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Details of Grant 

EPSRC Reference: EP/L024020/1
Title: Engineering Photonic Quantum Technologies
Principal Investigator: Rarity, Professor J
Other Investigators:
Buller, Professor G May, Professor D Laing, Professor A
O'Brien, Professor JL Paul, Professor DJ Rudolph, Professor TG
Hadfield, Professor RH Thompson, Professor MG
Researcher Co-Investigators:
Project Partners:
BAE Systems Bristol City Council British Science Association
D Wave Systems Inc Defence Science & Tech Lab DSTL Google
Hewlett Packard Inc IBM UK Ltd Lumentum
NASA National Inst of Info & Comm Tech (NICT) National Institute of Informatics (NII)
National Physical Laboratory Quintessence labs Sandia National Laboratory
Single quantum University of Queensland XMOS Ltd
Department: Physics
Organisation: University of Bristol
Scheme: Programme Grants
Starts: 16 June 2014 Ends: 15 June 2019 Value (£): 5,062,360
EPSRC Research Topic Classifications:
EPSRC Industrial Sector Classifications:
Communications Information Technologies
Related Grants:
Panel History:
Panel DatePanel NameOutcome
12 Mar 2014 Programme Grant Interviews (ICT) - 12 March 2014 Announced
Summary on Grant Application Form
The description of the laws of quantum mechanics saw a transformation in society's understanding of the physical world-for the first time we understood the rules that govern the counterintuitive domain of the very small. Rather than being just passive observers now scientists are using these laws to their advantage and quantum phenomena are providing us with methods of improved measurement and communication; furthermore they promise a revolution in the way materials are simulated and computations are performed. Over the last decade significant progress has been made in the application of quantum phenomena to meeting these challenges.

This "Engineering Photonic Quantum Technologies" Programme Grant goes significantly beyond previous achievements in the quantum technology field. Through a series of carefully orchestrated work packages that develop the underlying materials, systems engineering, and theory we will develop the knowledge and skills that enable us to create application demonstrators with significant academic and societal benefit. For the first time in quantum technologies we are combining materials and device development and experimental work with the important theoretical considerations of architectures and fault tolerant approaches. Our team of investigators and partners have the requisite expertise in materials, individual components, their integration, and the underpinning theory that dictates the optimal path to achieving the programme goals in the presence of real-world constraints.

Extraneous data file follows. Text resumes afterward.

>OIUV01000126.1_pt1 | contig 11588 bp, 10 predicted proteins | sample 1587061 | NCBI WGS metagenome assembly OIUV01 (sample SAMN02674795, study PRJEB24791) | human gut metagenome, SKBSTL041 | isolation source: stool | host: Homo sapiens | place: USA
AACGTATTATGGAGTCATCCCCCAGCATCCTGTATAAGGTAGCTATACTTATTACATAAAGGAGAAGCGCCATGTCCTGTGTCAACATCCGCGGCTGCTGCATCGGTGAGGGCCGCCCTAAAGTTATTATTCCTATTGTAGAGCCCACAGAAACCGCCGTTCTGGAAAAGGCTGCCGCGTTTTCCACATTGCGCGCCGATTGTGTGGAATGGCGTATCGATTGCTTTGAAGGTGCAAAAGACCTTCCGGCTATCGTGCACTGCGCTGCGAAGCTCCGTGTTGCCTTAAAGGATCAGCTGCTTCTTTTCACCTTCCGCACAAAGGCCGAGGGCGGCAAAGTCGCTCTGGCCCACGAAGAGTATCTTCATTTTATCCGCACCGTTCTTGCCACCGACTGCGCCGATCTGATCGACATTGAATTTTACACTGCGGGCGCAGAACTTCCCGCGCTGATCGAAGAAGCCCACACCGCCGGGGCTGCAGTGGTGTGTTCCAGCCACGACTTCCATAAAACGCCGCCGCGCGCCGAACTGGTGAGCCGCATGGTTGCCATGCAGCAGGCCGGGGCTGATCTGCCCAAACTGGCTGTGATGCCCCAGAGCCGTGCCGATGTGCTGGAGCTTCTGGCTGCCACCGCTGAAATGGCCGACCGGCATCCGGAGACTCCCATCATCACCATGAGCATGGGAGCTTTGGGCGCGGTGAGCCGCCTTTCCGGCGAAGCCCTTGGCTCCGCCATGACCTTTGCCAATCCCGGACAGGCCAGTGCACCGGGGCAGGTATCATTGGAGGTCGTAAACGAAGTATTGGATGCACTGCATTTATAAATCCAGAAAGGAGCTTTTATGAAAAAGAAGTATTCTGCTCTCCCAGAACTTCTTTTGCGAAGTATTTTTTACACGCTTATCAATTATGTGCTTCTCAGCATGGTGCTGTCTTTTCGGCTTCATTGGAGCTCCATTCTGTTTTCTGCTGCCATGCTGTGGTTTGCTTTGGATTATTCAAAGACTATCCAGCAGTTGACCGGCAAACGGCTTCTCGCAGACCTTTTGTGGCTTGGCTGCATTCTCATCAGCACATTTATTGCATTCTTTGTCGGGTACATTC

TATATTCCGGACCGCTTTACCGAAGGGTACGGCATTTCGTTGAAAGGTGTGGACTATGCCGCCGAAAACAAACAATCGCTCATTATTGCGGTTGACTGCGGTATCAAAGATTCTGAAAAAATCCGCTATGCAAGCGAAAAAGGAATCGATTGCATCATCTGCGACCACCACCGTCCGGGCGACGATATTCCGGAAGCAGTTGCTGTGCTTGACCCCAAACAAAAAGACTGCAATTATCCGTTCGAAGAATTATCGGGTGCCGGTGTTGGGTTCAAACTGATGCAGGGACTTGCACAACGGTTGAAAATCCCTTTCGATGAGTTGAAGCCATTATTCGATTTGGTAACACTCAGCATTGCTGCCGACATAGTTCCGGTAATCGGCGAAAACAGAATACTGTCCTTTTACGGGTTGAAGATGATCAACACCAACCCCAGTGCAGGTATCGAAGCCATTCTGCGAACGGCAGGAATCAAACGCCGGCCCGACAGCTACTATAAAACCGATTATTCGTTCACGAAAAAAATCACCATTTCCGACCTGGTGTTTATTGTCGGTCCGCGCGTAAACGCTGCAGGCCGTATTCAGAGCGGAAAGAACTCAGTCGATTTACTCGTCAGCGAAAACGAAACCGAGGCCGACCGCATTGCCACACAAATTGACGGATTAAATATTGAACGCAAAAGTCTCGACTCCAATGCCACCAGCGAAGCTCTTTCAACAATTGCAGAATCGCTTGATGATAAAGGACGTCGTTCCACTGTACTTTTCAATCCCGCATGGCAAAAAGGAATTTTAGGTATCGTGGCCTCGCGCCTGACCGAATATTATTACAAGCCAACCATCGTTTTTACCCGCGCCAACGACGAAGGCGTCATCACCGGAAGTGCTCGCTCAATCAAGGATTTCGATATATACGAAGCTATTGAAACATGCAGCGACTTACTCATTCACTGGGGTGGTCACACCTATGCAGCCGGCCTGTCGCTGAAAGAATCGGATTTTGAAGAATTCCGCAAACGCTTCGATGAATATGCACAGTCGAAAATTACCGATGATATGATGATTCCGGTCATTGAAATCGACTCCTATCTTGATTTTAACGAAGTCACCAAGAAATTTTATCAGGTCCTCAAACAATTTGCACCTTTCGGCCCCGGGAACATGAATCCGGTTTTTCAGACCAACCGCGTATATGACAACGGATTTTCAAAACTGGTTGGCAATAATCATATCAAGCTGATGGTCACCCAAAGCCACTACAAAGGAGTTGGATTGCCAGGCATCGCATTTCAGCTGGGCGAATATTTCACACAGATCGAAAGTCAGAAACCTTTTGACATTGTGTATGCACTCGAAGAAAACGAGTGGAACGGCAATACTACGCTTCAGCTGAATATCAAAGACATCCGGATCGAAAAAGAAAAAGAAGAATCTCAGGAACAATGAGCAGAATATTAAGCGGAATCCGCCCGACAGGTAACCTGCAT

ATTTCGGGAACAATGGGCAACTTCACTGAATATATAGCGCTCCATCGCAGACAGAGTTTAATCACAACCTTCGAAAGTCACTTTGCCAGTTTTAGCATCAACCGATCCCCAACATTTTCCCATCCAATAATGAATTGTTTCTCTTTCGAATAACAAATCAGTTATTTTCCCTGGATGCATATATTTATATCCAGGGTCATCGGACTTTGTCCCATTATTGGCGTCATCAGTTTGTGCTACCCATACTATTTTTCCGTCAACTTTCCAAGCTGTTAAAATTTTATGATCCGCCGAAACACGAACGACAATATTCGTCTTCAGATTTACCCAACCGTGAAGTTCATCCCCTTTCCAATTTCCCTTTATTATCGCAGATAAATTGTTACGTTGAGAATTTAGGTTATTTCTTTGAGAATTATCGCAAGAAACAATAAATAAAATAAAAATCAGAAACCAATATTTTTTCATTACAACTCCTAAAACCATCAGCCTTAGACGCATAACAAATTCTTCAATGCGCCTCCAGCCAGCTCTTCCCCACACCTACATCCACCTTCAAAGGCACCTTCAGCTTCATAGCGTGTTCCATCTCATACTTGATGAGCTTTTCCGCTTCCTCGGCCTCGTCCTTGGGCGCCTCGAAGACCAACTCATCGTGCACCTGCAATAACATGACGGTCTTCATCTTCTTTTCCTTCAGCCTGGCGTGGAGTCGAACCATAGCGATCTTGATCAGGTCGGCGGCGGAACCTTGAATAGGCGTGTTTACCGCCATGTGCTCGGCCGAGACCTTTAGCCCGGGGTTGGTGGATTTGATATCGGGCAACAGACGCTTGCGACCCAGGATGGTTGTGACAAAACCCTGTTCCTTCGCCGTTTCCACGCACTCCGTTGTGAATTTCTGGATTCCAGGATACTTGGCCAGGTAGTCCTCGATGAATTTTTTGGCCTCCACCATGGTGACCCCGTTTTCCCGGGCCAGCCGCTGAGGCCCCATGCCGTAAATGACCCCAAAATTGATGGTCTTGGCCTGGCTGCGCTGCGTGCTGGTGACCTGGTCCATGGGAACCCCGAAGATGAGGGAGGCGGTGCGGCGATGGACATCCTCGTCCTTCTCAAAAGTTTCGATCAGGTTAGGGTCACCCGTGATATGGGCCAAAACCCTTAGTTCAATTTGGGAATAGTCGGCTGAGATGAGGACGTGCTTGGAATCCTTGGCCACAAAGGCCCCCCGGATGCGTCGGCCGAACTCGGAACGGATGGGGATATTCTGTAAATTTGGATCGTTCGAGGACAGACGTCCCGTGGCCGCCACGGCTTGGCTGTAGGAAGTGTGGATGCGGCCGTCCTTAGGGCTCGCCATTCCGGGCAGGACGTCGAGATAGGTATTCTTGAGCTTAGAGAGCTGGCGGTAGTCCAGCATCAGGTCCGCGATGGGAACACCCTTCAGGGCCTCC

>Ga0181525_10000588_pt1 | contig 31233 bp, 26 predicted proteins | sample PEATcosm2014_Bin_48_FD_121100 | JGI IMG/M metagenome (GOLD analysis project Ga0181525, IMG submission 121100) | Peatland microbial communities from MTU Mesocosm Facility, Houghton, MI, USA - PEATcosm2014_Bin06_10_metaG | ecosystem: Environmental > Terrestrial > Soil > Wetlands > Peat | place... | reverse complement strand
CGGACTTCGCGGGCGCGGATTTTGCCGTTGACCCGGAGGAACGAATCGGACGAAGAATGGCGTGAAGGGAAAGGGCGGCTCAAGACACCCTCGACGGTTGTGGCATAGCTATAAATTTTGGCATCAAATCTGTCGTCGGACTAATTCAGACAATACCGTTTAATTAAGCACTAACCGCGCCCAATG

Through this programme we will adopt the materials systems most capable of providing application specific solutions in each of four technology demonstrations focused on quantum communications, quantum enhanced sensing, the construction of a multiplexed single-photon source and information processing systems that outperform modern classical analogues. To achieve this, our underlying technology packages will demonstrate very low optical-loss waveguides which will be used to create the necessary 'toolbox' of photonic components such as splitters, delays, filters and switches. We will integrate these devices with superconducting and semiconducting single-photon detector systems and heralded single-photon sources to create an integrated source+circuit+detector capability that becomes the basis for our technology demonstrations. We address the challenge of integrating these optical elements (in the necessary low-temperature environment) with the very low latency classical electronic control systems that are required of detection-and-feedforward schemes such as multiplexed photon-sources and cluster-state generation and computation. At all times a thorough analysis of the performance of all these elements informs our work on error modelling and fault tolerant designs; these then inform all aspects of the technology demonstrators from inception, through decisions on the optimal materials choices for a system, to the layout of a circuit on a wafer.

With these capabilities we will usher in a disruptive transformation in ICT. We will demonstrate mutli-node quantum key distribution (QKD) networks, high-bit rate QKD systems with repeaters capable of spanning unlimited distances. Our quantum enhanced sensing will surpass the classical shot noise limit and see the demonstration of portable quantum-enhanced spectroscopy system. And our quantum information processors will operate with 10-qubits in a fault tolerant scheme which will provide the roadmap to 1,000 qubit cluster state computing architectures.

Key Findings
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Potential use in non-academic contexts
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Date Materialised
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Organisation Website: http://www.bris.ac.uk